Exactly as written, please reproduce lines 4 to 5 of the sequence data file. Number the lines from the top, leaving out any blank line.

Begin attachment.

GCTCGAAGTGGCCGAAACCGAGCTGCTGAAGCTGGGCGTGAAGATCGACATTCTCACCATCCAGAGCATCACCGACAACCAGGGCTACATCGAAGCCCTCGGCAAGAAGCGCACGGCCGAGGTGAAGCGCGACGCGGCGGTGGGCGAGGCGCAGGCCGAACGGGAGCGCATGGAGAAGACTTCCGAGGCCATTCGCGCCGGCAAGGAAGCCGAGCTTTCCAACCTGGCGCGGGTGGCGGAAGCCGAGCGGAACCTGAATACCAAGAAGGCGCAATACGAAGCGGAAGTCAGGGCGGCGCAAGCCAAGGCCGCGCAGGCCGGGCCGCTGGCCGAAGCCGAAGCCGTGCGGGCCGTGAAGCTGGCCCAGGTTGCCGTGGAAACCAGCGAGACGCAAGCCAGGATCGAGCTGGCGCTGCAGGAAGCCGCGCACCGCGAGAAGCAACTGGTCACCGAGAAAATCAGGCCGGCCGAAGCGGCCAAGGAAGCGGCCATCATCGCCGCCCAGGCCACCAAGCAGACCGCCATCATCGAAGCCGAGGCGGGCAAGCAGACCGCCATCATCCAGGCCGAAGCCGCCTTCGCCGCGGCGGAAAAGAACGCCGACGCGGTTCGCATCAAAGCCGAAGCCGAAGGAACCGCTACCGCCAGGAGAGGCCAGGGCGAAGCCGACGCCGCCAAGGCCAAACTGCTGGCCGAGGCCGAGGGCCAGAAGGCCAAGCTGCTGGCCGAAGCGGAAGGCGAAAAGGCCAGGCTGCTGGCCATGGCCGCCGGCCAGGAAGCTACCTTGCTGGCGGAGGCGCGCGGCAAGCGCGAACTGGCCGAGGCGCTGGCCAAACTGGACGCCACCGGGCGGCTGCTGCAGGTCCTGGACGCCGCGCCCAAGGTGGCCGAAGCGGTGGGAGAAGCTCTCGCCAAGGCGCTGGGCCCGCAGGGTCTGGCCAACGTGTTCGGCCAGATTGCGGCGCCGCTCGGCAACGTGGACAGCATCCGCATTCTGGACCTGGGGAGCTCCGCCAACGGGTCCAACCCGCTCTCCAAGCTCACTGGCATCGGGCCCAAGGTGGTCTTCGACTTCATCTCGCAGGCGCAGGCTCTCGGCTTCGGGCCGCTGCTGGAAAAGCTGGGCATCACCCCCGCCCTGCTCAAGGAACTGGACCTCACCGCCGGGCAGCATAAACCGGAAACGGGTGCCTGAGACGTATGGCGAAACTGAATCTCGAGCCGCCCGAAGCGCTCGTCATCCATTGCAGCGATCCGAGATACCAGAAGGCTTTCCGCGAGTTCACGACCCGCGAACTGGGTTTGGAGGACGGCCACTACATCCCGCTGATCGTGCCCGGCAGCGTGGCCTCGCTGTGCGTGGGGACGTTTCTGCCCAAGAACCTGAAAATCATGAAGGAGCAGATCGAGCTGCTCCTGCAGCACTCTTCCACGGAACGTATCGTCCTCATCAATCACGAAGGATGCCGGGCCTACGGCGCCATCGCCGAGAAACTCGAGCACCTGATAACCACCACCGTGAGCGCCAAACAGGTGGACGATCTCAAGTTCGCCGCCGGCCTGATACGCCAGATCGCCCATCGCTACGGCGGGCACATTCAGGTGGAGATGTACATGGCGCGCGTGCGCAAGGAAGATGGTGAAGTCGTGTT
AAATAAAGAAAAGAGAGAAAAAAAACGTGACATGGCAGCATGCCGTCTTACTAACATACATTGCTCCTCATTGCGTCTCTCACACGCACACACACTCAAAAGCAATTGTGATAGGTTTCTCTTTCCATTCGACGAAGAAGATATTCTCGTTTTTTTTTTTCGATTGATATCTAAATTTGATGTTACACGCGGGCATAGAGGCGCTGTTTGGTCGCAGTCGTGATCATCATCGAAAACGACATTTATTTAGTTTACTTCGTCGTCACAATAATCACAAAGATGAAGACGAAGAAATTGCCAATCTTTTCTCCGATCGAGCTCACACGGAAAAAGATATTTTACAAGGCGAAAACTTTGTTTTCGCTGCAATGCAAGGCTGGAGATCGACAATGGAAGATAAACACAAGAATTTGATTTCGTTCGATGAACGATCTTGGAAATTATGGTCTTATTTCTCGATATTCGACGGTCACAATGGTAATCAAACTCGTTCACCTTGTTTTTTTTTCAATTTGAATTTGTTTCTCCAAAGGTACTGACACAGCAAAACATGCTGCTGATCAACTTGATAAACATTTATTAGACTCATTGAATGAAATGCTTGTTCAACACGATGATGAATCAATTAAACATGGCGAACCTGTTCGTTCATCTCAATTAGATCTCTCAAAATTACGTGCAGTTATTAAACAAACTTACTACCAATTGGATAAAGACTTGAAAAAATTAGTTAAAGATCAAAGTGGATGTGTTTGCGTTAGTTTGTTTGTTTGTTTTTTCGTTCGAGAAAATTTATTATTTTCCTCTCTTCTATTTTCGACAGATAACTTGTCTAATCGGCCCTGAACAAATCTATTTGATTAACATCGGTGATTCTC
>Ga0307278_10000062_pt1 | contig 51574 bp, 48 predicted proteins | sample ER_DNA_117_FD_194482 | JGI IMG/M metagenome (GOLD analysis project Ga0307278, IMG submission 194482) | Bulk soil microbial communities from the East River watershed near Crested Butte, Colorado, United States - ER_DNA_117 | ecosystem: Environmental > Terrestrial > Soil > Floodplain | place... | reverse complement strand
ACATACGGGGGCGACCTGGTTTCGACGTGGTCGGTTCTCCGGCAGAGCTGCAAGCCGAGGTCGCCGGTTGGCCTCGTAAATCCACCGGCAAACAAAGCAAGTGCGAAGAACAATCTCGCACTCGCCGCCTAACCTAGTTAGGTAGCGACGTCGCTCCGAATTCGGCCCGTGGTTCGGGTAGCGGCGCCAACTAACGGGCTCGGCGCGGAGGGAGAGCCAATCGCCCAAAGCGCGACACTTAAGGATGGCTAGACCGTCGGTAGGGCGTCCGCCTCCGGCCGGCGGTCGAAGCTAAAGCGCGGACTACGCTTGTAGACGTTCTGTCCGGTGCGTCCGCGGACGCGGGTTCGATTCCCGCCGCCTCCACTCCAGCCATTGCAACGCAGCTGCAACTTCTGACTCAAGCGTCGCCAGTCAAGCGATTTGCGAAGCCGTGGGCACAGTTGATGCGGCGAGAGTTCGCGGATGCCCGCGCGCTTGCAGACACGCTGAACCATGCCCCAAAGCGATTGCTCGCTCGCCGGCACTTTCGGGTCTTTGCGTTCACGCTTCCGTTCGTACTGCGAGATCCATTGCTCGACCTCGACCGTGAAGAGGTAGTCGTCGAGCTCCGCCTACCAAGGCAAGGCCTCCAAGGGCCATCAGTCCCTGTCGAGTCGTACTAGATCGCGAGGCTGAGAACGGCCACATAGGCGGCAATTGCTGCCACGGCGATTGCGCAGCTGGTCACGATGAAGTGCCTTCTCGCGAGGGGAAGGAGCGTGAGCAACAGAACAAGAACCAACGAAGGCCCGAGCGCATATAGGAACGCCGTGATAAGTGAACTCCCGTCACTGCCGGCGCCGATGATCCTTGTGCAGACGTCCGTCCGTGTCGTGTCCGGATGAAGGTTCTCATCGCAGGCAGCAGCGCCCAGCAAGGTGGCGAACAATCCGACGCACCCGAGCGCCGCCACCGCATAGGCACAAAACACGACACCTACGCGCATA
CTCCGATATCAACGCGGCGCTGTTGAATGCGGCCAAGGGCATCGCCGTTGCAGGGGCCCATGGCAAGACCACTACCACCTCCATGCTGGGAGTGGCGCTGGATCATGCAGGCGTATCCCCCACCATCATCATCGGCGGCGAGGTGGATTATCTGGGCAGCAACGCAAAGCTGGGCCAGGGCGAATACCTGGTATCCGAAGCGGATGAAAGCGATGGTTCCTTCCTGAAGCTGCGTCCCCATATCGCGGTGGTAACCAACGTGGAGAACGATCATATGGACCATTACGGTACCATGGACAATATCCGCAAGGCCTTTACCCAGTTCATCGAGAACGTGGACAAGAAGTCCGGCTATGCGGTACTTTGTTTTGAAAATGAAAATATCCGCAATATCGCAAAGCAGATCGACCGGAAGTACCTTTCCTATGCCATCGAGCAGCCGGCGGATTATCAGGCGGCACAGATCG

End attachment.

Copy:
ACATACGGGGGCGACCTGGTTTCGACGTGGTCGGTTCTCCGGCAGAGCTGCAAGCCGAGGTCGCCGGTTGGCCTCGTAAATCCACCGGCAAACAAAGCAAGTGCGAAGAACAATCTCGCACTCGCCGCCTAACCTAGTTAGGTAGCGACGTCGCTCCGAATTCGGCCCGTGGTTCGGGTAGCGGCGCCAACTAACGGGCTCGGCGCGGAGGGAGAGCCAATCGCCCAAAGCGCGACACTTAAGGATGGCTAGACCGTCGGTAGGGCGTCCGCCTCCGGCCGGCGGTCGAAGCTAAAGCGCGGACTACGCTTGTAGACGTTCTGTCCGGTGCGTCCGCGGACGCGGGTTCGATTCCCGCCGCCTCCACTCCAGCCATTGCAACGCAGCTGCAACTTCTGACTCAAGCGTCGCCAGTCAAGCGATTTGCGAAGCCGTGGGCACAGTTGATGCGGCGAGAGTTCGCGGATGCCCGCGCGCTTGCAGACACGCTGAACCATGCCCCAAAGCGATTGCTCGCTCGCCGGCACTTTCGGGTCTTTGCGTTCACGCTTCCGTTCGTACTGCGAGATCCATTGCTCGACCTCGACCGTGAAGAGGTAGTCGTCGAGCTCCGCCTACCAAGGCAAGGCCTCCAAGGGCCATCAGTCCCTGTCGAGTCGTACTAGATCGCGAGGCTGAGAACGGCCACATAGGCGGCAATTGCTGCCACGGCGATTGCGCAGCTGGTCACGATGAAGTGCCTTCTCGCGAGGGGAAGGAGCGTGAGCAACAGAACAAGAACCAACGAAGGCCCGAGCGCATATAGGAACGCCGTGATAAGTGAACTCCCGTCACTGCCGGCGCCGATGATCCTTGTGCAGACGTCCGTCCGTGTCGTGTCCGGATGAAGGTTCTCATCGCAGGCAGCAGCGCCCAGCAAGGTGGCGAACAATCCGACGCACCCGAGCGCCGCCACCGCATAGGCACAAAACACGACACCTACGCGCATA
CTCCGATATCAACGCGGCGCTGTTGAATGCGGCCAAGGGCATCGCCGTTGCAGGGGCCCATGGCAAGACCACTACCACCTCCATGCTGGGAGTGGCGCTGGATCATGCAGGCGTATCCCCCACCATCATCATCGGCGGCGAGGTGGATTATCTGGGCAGCAACGCAAAGCTGGGCCAGGGCGAATACCTGGTATCCGAAGCGGATGAAAGCGATGGTTCCTTCCTGAAGCTGCGTCCCCATATCGCGGTGGTAACCAACGTGGAGAACGATCATATGGACCATTACGGTACCATGGACAATATCCGCAAGGCCTTTACCCAGTTCATCGAGAACGTGGACAAGAAGTCCGGCTATGCGGTACTTTGTTTTGAAAATGAAAATATCCGCAATATCGCAAAGCAGATCGACCGGAAGTACCTTTCCTATGCCATCGAGCAGCCGGCGGATTATCAGGCGGCACAGATCG